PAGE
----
STORY AND PHOTOS BY RON BERNTHAL
Israel has long struggled to get reliable sources for its energy needs. Although surrounded by Middle Eastern countries that have ample supplies of natural gas and oil, these have also been some of the same nations that Israel has fought against, on and off, for the past 65 years.
For a country that gets plenty of sunshine, averaging ten hours per day in Israel’s southern Arava Valley desert, about the same as the Sahara, setting up large commercial solar fields should have been an obvious solution to the country’s ongoing energy concerns, but it was only in June, 2011, that a new Israeli company, Arava Power, opened the country’s first large scale solar field in the Arava desert of southern Israel, on Kibbutz Ketura, located next to the Jordanian border. With more than 18,500 blue, photovoltaic panels sharing the irrigated desert fields with groves of towering date trees, this new “solar farm” marks the beginning of Israel’s integration of energy gleaned from the sun into the country’s national electrical grid.
Many residential homes and small businesses in Israel have had small solar water heaters on their roofs for decades, ever since Levi Yissar built the country’s first prototype in 1953. Even with plenty of natural sunlight, however, only 20% of Israeli’s were using the somewhat primitive solar heaters until a major energy crisis in the late 1970’s caused Israel’s parliament, the Knesset, to pass a law requiring the installation of solar water heaters in all new homes. Today, with 85% of the country’s households using solar thermal systems, Israel is the world leader in the use of solar energy per capita.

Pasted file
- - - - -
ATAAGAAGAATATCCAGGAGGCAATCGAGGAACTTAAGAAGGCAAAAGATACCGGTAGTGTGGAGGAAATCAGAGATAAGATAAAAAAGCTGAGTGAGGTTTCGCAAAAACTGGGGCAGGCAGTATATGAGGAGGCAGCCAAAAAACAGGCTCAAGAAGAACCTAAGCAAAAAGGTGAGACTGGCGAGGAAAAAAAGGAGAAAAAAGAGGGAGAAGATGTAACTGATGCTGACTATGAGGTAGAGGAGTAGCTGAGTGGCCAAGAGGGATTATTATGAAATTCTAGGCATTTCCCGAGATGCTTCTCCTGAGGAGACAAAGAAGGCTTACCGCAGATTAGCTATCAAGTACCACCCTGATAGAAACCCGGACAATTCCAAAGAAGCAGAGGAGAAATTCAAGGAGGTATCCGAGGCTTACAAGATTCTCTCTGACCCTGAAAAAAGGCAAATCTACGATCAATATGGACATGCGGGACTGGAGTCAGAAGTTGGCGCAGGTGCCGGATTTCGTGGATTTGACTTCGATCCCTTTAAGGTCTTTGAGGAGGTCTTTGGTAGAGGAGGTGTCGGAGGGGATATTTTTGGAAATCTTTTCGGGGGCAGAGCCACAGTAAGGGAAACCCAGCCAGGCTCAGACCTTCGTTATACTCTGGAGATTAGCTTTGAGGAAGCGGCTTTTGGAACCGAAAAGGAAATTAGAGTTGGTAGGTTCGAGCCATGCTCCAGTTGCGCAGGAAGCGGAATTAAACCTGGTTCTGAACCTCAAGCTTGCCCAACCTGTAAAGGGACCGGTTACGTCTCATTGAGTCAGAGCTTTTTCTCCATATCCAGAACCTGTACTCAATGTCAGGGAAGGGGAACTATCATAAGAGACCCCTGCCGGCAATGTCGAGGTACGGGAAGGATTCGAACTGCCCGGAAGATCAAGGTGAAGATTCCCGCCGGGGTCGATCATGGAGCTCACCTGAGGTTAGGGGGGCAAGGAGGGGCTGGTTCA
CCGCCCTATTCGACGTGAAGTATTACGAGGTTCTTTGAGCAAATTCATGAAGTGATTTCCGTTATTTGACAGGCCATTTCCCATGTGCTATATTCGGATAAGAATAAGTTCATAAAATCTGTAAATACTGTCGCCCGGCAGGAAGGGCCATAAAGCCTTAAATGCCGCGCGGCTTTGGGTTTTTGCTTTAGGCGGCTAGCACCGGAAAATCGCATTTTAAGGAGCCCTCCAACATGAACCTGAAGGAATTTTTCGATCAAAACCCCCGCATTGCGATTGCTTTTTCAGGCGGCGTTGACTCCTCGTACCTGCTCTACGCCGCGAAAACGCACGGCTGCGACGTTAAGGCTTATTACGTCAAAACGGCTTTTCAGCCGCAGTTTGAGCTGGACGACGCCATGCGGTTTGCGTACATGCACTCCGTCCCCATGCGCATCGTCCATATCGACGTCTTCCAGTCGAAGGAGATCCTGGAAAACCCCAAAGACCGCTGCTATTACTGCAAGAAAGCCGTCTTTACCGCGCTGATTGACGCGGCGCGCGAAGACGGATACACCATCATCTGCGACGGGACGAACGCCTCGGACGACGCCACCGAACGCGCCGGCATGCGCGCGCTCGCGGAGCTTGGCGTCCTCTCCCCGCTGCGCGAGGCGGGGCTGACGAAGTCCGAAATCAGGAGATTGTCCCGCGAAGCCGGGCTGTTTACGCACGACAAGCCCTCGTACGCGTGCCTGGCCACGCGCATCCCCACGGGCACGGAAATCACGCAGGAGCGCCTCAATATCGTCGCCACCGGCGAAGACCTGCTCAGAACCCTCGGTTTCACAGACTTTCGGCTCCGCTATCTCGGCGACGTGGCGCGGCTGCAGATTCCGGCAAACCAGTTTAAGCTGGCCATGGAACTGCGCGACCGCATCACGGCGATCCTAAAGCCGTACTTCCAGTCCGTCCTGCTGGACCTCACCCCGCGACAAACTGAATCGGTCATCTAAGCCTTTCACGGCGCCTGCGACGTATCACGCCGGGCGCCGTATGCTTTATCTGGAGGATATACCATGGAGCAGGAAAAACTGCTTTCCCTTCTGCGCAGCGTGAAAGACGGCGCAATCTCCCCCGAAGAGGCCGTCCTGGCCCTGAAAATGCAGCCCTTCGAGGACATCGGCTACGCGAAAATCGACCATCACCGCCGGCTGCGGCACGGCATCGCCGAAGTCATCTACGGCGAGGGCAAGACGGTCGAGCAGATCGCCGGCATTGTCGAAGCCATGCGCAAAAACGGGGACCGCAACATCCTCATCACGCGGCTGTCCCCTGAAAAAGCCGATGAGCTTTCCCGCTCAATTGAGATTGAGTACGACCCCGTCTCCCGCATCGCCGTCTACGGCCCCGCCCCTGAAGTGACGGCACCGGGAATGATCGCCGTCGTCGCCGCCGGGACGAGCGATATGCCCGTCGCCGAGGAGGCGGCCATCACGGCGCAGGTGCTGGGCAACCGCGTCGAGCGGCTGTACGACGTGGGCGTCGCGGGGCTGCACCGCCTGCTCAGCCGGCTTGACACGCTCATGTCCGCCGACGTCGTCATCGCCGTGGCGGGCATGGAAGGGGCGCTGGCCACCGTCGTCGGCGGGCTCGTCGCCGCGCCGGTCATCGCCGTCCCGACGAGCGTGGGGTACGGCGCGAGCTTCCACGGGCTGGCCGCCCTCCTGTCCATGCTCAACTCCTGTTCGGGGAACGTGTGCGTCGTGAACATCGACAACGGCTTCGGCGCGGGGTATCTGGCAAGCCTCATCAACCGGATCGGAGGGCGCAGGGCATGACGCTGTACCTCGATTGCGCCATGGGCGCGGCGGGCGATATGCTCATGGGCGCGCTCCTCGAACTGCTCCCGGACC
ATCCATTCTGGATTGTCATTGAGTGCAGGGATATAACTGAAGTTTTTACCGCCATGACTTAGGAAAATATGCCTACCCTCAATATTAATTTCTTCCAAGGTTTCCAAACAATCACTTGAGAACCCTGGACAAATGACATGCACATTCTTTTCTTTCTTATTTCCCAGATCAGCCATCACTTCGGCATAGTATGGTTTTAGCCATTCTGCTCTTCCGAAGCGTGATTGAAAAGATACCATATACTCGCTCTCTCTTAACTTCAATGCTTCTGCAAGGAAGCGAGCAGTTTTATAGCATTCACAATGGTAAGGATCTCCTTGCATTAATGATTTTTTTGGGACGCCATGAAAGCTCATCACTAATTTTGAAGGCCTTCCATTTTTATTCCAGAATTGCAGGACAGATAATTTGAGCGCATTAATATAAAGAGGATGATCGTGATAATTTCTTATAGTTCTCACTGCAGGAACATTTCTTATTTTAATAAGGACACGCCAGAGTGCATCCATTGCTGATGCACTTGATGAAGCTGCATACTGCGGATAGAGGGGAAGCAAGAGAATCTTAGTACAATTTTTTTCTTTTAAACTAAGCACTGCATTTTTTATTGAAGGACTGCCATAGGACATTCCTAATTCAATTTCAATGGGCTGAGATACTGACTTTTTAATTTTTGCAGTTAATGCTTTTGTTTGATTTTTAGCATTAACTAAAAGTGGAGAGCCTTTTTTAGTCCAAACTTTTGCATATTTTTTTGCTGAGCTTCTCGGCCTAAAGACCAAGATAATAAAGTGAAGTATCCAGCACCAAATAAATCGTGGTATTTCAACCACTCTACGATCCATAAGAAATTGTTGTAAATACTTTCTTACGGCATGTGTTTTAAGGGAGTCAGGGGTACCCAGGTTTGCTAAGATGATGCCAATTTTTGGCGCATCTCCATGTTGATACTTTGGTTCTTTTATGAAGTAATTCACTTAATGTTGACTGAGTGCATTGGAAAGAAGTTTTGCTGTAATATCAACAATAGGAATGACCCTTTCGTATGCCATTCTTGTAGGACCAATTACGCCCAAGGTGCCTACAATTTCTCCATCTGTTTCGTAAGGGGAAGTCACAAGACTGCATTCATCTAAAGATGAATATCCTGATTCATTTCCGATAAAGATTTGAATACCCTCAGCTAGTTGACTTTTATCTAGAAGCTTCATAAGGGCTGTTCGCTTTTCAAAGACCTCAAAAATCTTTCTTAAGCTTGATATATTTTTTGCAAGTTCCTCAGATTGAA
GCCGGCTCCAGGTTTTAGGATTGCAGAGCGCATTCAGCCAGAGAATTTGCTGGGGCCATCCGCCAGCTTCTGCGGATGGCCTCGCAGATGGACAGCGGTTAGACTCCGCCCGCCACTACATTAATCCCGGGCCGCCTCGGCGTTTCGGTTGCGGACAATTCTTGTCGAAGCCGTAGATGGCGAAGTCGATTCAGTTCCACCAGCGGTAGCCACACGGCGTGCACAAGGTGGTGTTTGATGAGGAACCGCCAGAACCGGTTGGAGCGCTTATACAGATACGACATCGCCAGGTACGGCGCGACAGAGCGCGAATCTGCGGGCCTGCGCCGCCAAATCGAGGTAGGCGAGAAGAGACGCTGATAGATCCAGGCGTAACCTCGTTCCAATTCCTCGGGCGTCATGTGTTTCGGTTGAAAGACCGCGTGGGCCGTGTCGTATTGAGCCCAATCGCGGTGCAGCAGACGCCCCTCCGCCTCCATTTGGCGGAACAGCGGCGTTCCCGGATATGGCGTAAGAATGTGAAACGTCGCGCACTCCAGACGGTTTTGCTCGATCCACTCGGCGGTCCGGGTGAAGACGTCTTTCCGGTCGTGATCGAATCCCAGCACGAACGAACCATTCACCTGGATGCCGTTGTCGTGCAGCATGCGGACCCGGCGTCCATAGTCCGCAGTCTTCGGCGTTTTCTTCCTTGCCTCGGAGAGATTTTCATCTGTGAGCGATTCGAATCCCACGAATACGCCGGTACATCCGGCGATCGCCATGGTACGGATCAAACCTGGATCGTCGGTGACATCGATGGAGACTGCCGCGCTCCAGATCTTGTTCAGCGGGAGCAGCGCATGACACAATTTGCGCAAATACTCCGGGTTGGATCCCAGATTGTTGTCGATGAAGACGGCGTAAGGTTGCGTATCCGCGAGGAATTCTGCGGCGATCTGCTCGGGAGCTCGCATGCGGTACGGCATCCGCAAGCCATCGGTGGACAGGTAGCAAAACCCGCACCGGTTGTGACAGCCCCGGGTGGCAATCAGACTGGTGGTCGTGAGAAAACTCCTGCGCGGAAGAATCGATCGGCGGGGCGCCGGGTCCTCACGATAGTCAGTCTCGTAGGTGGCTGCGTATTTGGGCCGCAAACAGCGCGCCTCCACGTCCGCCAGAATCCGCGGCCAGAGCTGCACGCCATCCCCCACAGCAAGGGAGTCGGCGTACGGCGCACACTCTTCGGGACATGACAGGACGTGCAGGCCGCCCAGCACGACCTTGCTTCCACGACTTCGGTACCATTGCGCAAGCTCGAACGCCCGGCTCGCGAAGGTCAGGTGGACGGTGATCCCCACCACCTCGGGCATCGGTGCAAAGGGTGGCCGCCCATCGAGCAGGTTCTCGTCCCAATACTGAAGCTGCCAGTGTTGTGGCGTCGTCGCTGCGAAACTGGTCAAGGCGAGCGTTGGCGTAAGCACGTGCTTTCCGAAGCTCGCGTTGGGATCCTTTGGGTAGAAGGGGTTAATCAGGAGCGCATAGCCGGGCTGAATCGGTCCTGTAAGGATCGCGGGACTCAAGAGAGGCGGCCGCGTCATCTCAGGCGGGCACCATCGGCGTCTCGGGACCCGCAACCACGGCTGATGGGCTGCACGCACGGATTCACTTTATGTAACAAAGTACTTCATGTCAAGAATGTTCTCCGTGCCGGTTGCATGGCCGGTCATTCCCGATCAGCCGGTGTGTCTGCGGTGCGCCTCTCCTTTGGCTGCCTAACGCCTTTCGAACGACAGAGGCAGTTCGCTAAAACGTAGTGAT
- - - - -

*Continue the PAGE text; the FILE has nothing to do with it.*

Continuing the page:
Despite the ubiquitous presence of small solar collectors on the roofs of most Israeli homes, and the fact that more than two-million barrels of oil per year are saved by their use, it is still an expensive, and politically challenging, project to maintain adequate oil and natural gas supply lines. To Yosef Abramowitz , an American writer who lives on sun-drenched Kibbutz Ketura, in southern Israel, it seemed like an easy jump from the hot sun that burned above his kibbutz home every day to creating energy from this omnipresent source.
“This solar field at Kibbutz Ketura, known as Ketura Sun, fills up 20 acres, and generates almost 4.95 megawatts (MW). The country as a whole is using 12,000 MW, so this is just a drop in the bucket, but it is the most important solar field in Israel because it is the first, and it is the realization of the historic dream that David Ben-Gurion, the founder of the modern state of Israel, had for a solar nation,” said Abramowitz, now one of three partners of the five year-old Arava Power Company, which operates the solar field in conjunction with the German firm, Siemens AG. It is the first of more than 40 planned solar projects the company is involved in.
“Across the road, past the date trees, but before the Jordanian Mountains, there is another 125 acres which is going to be one of the world’s largest solar fields, about 40 MW, and we’re in the final permission stage to set that up,” Abramowitz said. “That field will eventually supply a third of Eilat’s energy needs.” Eilat, 30 miles south of Kibbutz Ketura, is Israel’s southern port city on the Red Sea, a bustling winter resort that borders the Egyptian-controlled Sinai peninsula.